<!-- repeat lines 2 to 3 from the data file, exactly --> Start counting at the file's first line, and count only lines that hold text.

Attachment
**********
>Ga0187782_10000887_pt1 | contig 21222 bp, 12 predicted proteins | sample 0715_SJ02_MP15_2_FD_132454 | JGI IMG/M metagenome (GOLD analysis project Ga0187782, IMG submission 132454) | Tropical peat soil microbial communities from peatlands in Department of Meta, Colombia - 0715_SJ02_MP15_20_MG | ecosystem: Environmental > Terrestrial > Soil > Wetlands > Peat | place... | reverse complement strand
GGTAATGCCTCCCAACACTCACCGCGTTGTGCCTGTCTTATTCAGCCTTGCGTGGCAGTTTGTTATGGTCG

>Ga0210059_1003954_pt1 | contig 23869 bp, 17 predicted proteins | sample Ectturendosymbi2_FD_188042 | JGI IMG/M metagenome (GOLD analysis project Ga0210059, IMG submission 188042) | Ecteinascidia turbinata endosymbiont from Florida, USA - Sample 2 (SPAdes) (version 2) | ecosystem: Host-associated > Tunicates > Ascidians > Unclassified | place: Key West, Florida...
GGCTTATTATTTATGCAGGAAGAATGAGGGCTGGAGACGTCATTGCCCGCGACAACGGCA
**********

GGTAATGCCTCCCAACACTCACCGCGTTGTGCCTGTCTTATTCAGCCTTGCGTGGCAGTTTGTTATGGTCG

>Ga0210059_1003954_pt1 | contig 23869 bp, 17 predicted proteins | sample Ectturendosymbi2_FD_188042 | JGI IMG/M metagenome (GOLD analysis project Ga0210059, IMG submission 188042) | Ecteinascidia turbinata endosymbiont from Florida, USA - Sample 2 (SPAdes) (version 2) | ecosystem: Host-associated > Tunicates > Ascidians > Unclassified | place: Key West, Florida...